EMPLOYEE NEWS TODAY: What does the 7th Pay commission mean for govt. em...: Here is an overview of the beneficiaries – central government employees and pensioners – and the budgetary implication of these recommendations.
On Wednesday, the Union Cabinet approved the recommendations of the 7th Pay Commission (PC) on pay and pensionary benefits.
Here is an overview of the beneficiaries – central government employees and pensioners – and the budgetary implication of these recommendations.
How much would this cost?
If all recommendations of the 7th PC are considered, it will cost the government an additional amount of Rs.1,02,000 crore.
The government has cleared the pay (increase in expenditure by 16 per cent) and pension (increase in expenditure by 24 per cent) related recommendations that will cost Rs. 84,933 crore. Of this, Rs. 60,608 crore will be borne by General Budget and Rs. 24,325 crore from Railway Budget. Note that Rs. 70,000 crore was allocated in the Union Budget for implementation of the 7th PC.
For the remaining amount, which concerns recommendations around various allowances (increase in expenditure by 63 per cent), the government has set up committees to review the recommendations.
How much would be spent on Pay, Allowances and Pension as a proportion of GDP?
Over the last few years, Pay, Allowances and Pension (PAP) spending constitutes around 2.8 per cent of GDP. Additional expenditure, that includes all recommendations, will lead to an increase in 0.65 per cent of GDP on PAP, which is less than 6th PC, which led to an increase in 0.77 per cent of GDP on PAP.
Source: 7th Pay Commission Report
The 7th PC report says: “The Commission is of the view that this represents an extremely reasonable increase in the PAP-GDP ratio in the initial year of award. In future years this ratio will in fact decline, as GDP growth is expected to be faster than the growth rate of inflation in future years.”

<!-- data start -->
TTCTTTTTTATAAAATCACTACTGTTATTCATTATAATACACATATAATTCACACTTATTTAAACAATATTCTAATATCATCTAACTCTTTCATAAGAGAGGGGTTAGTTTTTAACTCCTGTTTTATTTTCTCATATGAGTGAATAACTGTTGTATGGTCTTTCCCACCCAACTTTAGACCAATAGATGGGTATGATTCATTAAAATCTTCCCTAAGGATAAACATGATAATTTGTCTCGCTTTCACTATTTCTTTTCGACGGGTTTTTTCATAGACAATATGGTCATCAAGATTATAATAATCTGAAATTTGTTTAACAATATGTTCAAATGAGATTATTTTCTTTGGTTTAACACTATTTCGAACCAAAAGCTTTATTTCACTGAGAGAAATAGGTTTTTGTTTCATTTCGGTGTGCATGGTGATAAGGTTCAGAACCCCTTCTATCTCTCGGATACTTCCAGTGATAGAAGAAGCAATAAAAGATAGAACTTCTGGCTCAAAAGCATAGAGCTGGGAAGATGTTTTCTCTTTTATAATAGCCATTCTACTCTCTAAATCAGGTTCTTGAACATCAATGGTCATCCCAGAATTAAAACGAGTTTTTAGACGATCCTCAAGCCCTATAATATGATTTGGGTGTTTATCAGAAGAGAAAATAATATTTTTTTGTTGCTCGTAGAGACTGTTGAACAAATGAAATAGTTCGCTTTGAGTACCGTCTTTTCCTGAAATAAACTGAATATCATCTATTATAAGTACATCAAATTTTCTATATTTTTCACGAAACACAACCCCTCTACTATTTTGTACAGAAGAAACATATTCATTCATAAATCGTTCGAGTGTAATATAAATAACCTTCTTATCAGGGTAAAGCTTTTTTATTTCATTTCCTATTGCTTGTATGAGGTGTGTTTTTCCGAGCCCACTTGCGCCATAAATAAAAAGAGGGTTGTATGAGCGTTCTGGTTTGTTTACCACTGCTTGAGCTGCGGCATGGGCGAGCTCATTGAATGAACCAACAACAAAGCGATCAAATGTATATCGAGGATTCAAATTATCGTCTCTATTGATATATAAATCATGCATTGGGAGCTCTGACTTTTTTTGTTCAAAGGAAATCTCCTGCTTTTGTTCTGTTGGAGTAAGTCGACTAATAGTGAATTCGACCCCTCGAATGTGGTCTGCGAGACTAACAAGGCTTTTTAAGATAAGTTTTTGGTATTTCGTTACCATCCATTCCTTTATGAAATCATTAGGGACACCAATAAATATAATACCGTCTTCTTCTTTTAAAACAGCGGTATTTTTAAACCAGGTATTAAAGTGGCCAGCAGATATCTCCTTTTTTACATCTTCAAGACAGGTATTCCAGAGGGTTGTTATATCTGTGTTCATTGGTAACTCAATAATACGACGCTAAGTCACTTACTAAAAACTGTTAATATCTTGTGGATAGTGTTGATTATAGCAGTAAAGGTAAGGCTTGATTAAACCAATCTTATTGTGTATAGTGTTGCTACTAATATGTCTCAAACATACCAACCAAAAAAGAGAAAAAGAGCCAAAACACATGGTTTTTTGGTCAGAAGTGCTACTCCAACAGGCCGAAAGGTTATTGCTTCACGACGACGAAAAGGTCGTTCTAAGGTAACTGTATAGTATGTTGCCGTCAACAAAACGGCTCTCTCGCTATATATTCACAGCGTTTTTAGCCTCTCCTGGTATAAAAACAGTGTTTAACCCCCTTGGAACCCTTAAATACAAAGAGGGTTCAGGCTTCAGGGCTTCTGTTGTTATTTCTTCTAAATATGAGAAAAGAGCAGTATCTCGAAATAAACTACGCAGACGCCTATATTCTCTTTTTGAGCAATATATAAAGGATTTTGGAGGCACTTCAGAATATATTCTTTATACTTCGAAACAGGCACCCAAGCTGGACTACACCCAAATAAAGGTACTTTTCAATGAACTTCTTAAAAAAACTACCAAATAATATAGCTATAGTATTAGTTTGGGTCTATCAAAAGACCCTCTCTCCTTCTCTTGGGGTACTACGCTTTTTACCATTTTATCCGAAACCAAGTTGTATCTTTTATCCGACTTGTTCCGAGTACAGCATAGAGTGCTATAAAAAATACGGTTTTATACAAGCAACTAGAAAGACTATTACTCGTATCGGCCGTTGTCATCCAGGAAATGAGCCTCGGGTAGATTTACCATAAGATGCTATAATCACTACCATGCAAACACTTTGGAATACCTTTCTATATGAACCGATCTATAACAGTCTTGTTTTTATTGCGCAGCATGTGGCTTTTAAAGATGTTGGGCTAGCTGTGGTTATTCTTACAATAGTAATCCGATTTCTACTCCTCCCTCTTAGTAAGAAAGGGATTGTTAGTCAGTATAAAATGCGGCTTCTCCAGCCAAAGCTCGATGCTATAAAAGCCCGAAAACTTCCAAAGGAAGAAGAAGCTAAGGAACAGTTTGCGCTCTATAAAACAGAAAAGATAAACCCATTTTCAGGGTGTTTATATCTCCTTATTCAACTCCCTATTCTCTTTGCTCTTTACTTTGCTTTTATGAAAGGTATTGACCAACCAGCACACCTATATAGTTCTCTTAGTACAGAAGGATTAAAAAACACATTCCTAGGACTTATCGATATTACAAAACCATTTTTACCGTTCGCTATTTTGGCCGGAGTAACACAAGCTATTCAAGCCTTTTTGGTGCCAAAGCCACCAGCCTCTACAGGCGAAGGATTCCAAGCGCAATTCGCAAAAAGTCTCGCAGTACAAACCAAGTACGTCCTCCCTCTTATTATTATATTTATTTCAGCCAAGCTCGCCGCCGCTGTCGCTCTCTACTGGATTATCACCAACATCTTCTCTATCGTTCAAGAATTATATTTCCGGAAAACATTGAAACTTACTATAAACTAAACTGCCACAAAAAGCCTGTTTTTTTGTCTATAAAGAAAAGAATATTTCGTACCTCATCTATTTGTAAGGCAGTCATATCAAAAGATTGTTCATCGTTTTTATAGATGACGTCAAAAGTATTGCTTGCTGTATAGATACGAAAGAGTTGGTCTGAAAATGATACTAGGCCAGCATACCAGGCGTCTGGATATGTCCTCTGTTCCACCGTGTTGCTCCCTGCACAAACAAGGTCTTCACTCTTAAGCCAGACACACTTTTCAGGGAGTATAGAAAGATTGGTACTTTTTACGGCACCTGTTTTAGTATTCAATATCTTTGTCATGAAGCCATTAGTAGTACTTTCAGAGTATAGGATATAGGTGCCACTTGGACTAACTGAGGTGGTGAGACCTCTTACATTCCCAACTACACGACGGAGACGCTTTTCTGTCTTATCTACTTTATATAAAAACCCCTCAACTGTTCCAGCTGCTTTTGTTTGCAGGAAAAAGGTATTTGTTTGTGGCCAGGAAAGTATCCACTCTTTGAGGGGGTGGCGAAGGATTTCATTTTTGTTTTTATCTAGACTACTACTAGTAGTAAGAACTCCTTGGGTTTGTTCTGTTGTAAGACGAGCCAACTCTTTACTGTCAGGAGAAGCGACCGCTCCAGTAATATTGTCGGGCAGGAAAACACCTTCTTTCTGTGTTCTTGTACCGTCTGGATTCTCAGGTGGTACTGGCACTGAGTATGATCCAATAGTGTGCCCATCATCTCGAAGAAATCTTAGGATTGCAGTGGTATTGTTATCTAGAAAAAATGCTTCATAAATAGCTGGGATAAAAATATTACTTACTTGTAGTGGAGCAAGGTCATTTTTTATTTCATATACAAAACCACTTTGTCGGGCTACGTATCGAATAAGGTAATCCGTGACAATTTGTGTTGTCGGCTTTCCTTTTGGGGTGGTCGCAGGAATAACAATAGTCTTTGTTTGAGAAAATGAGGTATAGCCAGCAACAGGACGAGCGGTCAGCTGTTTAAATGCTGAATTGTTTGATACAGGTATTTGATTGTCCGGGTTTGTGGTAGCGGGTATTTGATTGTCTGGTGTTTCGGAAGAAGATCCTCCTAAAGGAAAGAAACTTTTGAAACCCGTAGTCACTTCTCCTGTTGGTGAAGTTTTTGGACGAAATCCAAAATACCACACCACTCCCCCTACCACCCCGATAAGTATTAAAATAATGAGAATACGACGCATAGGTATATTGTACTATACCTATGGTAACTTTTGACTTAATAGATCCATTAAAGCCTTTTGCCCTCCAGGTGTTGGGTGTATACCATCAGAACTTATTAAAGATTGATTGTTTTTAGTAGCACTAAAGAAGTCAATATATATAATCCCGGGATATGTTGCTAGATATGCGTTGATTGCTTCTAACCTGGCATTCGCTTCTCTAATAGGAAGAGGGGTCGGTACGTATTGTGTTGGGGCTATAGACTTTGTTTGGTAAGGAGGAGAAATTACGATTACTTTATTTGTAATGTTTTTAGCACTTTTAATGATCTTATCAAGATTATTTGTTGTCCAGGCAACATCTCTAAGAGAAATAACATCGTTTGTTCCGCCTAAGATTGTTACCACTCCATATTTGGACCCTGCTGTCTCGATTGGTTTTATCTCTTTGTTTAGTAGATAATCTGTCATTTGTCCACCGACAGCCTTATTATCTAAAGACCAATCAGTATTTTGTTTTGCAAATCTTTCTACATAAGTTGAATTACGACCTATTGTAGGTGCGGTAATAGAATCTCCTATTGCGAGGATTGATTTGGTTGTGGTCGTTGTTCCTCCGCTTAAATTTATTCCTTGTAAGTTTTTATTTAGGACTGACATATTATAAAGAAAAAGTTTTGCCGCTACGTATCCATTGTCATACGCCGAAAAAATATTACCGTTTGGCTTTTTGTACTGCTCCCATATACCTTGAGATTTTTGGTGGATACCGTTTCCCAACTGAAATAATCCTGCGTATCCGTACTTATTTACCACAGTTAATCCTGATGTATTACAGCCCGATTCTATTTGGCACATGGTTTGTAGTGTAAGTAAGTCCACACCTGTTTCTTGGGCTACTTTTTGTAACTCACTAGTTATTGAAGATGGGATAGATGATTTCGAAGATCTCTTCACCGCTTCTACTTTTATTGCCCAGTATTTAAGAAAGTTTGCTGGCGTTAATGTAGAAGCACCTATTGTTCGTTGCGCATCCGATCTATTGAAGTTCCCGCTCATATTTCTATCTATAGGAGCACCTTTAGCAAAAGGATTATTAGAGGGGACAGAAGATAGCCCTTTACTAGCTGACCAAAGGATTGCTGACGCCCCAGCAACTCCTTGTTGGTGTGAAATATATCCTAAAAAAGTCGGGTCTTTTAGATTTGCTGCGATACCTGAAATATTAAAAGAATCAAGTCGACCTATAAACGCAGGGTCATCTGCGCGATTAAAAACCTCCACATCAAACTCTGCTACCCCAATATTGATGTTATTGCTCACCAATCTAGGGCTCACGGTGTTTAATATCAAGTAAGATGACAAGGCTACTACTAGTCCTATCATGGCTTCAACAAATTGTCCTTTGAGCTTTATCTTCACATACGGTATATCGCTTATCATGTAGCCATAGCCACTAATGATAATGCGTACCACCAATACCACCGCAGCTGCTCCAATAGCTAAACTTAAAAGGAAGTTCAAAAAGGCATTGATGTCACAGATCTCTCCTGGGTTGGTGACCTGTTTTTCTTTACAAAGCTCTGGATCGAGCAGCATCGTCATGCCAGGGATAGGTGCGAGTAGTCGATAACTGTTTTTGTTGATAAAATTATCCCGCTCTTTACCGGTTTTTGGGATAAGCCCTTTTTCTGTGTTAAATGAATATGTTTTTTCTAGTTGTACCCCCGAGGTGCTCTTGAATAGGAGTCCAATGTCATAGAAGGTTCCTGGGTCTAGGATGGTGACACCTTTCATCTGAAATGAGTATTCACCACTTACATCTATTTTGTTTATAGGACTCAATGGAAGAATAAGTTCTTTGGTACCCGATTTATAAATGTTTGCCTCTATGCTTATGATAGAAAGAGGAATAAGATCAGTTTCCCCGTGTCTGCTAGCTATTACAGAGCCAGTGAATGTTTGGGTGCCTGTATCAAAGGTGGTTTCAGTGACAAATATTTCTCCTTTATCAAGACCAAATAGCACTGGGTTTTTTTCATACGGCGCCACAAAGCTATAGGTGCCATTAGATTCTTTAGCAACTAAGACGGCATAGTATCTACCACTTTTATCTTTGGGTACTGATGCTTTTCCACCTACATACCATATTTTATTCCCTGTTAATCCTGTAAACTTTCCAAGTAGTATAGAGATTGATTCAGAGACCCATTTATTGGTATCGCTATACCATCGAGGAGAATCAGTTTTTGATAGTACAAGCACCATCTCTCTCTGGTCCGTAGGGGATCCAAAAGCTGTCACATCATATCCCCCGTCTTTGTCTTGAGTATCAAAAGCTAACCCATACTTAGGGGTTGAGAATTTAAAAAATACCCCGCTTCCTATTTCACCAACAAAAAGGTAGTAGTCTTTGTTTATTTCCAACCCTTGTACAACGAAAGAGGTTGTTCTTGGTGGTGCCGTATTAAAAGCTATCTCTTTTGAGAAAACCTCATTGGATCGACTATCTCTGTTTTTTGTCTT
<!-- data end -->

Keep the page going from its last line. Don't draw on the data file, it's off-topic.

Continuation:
How much proportion of total Union Budget is spent on salaries and pensions?
As of 2014-15, 7.8 per cent of total expenditure is spent on salaries and 4.6 per cent of total expenditure is spent on pensions.
Source: Indian Public Finance Statistics, Ministry of Finance; PRS
*2013-14 (Revised Estimates)
*2014-15 (Budget Estimates)
Spikes were observed after recommendations of 5th and 6th Pay Commissions were implemented.
What does Economic Survey 2016-17 say about 7th PC recommendations?
a. 7th PC implementation will bring increased spending from higher wages – boosting consumption.
b. The experience of 6th Pay Commission – with greater hikes – suggests that 7th PC will not destabilise prices nor will it increase inflation.
How many people will be benefitted?
The Pay Commission concerns salaries and pensions of the Central Government employees. As of 2014, there were around 47 lakh central government employees. Armed forces happen to be the biggest employer, with 14 lakh employees. Pensioners – 52 lakh – are more in number than working employees.
What is Central Government’s share in organised sector employment?
The Central Government employed 8.5 per cent of the organised workforce in 2012. Its share in organised sector has declined over the past 15 years.
Source: Economic Survey of India; PRS
Between 2006 and 2014, all ministries (except Ministry of Home Affairs) witnessed a decrease in number of employees.
Who are the pension beneficiaries?
Source: 7th Pay Commission Report; PRS
Of the 52 lakh Central Government pensioners, 46.5 per cent belong to defence personnel – the largest proportion. PRS Legislative Research report says that “the large proportion of defence personnel among pensioners may be due to the early retirement age of defence services personnel as compared to other government departments.”
Railways comes next which has a share of 26.5 per cent among pensioners.
How do government salaries compare to the private sector?
As per the 7th PC report, at lower levels, salaries in government jobs are higher than in the private sector. These are understood to be Group C employees – those providing assistance – which constitute 88.7 per cent of all employees.
For example, a general helper – lowest ranked employee in the government – earns Rs. 22,579 per month in government job but around Rs. 9,000 in private job.
Source: 7th Pay Commission Report; PRS
But at the highest echelons of governance, the compensation in government is nowhere comparable to their counterparts in the private/public sector, says the 7th PC report. These are understood to be Group A employees – occupying higher administrative positions in government – which constitute 2.8 per cent of all employees. In light of this, the Commission has accorded slightly higher index of rationalisation at the level of Senior Administrative Grade and above.
SOURCE - THE HINDU